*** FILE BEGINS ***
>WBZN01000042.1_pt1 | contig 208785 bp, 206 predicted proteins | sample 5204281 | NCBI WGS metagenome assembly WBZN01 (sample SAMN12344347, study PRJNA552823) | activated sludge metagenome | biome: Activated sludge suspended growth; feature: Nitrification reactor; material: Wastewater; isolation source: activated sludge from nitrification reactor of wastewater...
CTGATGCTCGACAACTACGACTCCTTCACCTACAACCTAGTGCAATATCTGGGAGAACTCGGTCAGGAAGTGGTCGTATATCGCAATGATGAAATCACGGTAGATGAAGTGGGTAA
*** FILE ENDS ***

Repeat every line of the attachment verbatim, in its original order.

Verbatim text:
>WBZN01000042.1_pt1 | contig 208785 bp, 206 predicted proteins | sample 5204281 | NCBI WGS metagenome assembly WBZN01 (sample SAMN12344347, study PRJNA552823) | activated sludge metagenome | biome: Activated sludge suspended growth; feature: Nitrification reactor; material: Wastewater; isolation source: activated sludge from nitrification reactor of wastewater...
CTGATGCTCGACAACTACGACTCCTTCACCTACAACCTAGTGCAATATCTGGGAGAACTCGGTCAGGAAGTGGTCGTATATCGCAATGATGAAATCACGGTAGATGAAGTGGGTAA